2) As an oppressed African-American in this country colonization destroyed the identity of culture that I could never fully embrace in this country. As I awakened, I did so through knowledge of self and that pathway for me led back to Kemet a few years back. Nonetheless, recently I heard a leading conscious teacher state that people often refer to Kemet as the apex of Africa in civilization but Kemet was actually at its decline then. So, as the first humans in the Earth, direct descendants of God, there was no need for the same identities used today especially before African exploration and eventual European colonization. (Africans were the only ones here and according to the facts existed in a higher state of human form demonstrating greater abilities). Therefore, what was identity like for African people before Kemet as direct descendants of The Creator?
3) Is it possible to exist successfully in today’s society without adhering to certain identities? If so what does that look like in practice? If not, what are acceptable boundaries and expectations in respect to these identities? What guidelines determine how these boundaries are created? Who’s right? Who’s wrong and why?
4) How does respect for identities affect our practice and understanding of the universal law of oneness? The law of oneness says everything that exists seen and unseen are connected to each other, inseparable from each other to a field of divine oneness. Divine all-knowing, the matrix, pure consciousness or universal mind energy, sometimes also known as Life Force or God. Everything is one.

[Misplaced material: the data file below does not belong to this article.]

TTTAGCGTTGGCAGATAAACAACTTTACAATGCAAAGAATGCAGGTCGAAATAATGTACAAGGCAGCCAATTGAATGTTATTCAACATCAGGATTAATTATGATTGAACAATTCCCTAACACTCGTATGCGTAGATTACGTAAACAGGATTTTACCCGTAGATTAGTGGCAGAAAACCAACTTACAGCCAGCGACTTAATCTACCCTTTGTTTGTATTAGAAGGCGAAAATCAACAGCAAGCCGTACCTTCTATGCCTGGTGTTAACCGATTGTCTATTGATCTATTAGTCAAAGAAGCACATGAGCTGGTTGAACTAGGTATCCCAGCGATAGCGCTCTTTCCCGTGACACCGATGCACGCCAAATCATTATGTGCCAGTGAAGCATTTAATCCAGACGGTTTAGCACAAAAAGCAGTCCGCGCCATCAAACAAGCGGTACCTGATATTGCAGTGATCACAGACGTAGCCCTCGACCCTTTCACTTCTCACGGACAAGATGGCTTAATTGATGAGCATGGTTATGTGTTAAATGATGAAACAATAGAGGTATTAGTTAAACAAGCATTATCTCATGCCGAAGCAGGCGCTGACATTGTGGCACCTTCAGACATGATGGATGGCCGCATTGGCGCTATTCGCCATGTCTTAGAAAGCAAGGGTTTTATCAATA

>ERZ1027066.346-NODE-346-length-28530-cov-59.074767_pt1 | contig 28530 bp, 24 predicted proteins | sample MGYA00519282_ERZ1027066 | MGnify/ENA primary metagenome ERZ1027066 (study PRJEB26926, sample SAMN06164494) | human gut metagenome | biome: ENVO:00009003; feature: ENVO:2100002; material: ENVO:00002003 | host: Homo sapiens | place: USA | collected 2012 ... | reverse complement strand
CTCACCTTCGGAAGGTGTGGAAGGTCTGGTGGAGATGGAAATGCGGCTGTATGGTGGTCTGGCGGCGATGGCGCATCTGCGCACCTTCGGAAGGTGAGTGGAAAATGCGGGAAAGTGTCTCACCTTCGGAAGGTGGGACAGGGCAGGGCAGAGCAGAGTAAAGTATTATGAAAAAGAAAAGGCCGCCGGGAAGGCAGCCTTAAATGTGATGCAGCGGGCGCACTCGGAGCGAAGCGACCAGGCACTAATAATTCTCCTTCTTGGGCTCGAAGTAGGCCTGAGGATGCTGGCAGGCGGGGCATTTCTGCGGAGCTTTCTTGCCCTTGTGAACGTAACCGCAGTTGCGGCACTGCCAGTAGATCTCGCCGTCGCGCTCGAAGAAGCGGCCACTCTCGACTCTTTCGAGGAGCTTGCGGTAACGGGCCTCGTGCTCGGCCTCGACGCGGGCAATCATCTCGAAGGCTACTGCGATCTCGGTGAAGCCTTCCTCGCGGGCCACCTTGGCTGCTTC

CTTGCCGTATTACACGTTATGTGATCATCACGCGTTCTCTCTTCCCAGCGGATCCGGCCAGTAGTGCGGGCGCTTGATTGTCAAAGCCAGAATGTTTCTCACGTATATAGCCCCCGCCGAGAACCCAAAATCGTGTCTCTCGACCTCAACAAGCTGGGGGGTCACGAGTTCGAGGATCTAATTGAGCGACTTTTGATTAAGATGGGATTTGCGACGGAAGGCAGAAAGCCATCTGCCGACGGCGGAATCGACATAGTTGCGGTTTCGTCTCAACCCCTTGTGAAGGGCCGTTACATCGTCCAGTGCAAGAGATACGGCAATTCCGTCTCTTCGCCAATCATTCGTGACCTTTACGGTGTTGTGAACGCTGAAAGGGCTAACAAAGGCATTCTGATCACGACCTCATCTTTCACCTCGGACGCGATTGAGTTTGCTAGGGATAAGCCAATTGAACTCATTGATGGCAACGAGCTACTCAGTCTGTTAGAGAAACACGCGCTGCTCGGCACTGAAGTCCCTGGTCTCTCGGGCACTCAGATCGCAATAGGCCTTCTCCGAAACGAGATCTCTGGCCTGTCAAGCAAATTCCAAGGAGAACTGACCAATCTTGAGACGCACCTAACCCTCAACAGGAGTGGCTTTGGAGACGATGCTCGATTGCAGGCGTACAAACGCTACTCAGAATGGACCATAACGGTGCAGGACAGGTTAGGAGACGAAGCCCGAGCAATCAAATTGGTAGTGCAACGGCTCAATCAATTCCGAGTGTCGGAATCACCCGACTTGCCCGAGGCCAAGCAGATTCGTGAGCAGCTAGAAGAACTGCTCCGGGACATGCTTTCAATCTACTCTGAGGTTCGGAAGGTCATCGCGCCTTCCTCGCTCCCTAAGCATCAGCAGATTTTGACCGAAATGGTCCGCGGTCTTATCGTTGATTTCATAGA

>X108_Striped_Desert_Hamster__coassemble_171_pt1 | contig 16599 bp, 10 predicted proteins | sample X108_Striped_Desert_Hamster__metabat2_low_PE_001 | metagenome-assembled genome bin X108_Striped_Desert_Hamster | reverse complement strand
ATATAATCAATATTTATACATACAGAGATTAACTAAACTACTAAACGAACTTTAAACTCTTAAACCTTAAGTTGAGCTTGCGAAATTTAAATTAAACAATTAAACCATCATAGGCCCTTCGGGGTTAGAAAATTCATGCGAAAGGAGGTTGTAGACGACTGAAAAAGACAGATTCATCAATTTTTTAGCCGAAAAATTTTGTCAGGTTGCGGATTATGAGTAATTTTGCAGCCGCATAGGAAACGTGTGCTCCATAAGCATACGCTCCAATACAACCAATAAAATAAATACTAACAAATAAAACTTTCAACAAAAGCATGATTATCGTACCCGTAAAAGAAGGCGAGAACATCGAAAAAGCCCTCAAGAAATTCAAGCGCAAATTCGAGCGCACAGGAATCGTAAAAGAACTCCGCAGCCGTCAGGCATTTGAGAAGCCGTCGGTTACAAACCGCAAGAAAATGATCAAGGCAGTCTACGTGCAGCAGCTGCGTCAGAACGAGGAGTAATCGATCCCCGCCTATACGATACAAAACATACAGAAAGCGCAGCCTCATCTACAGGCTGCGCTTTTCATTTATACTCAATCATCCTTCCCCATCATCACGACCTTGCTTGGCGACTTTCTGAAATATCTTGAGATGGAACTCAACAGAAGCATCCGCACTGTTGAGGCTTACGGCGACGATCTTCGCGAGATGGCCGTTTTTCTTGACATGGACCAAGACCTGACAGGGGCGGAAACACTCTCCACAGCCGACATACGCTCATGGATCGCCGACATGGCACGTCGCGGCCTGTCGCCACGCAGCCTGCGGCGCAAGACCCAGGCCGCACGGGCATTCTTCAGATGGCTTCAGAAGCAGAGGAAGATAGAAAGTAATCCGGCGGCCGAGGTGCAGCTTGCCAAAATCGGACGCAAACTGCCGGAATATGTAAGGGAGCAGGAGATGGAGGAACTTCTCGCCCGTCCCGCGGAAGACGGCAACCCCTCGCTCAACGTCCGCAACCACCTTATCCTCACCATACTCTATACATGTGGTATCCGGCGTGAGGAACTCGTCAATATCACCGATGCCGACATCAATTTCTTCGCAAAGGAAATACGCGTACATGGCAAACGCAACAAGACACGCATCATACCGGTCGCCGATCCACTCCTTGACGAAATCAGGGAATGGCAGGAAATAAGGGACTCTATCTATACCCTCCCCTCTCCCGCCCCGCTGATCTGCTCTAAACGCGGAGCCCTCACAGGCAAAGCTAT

5) If we respectfully regard other people’s differences as equally valid expressions of the infinite possibilities that a human form can take regardless of what they are, does that lead to unity or chaos especially when we consider the societal foundations that are already in place? Further, has the time come to redefine identities and labels in today’s society so that personal evolution as a society is more accessible?
Perhaps consciousness can be defined not as totally one or the other but is inclusive in some way of both definitions.
Garlinger closes that article by stating,
“We do not live in an enlightened world…consider this call to hold them more gently. As we progress on the spiritual path, as we deepen our relationship to the Divine, we come to worry less about self-preservation. The natural result of that shift in our minds is that our grip on our identities loosens and softens. As we awaken to our true nature, as utterly perfect and divine creations capable of living in unity with the rest of the world, we can regard our identities as a kind of stepping stone, as a way of claiming our place in the world until we realize that we no longer need to claim it in that way. We do not need to claim them as a life raft…see them as temporary expressions of who we are right now, recognizing that bound or limited by those identities…we belong in this world, we—and all of our many differences.”
I respectfully say to Garlinger thank you for writing the article and causing me to think Hopefully, I will have the opportunity to be a part of a meaningful conversation that leads to personal answers that satisfy my curiosity as well as gaining some personal growth. I honor Garlinger’s journey. Perhaps he feels the same about me.
Thank you for reading. I would truly enjoy reading about your truth on the topic. Please share your authentic truths with us if you have responses to the questions above, comments, more questions or concerns. Enlighten us.
Authentic thoughts are thoughts that are genuine and sincerely expressed. Authentic thoughts reverberate with other authentic individuals so they have an irresistible urge to ponder or respectfully respond from their own unique perspective.
In peace and light,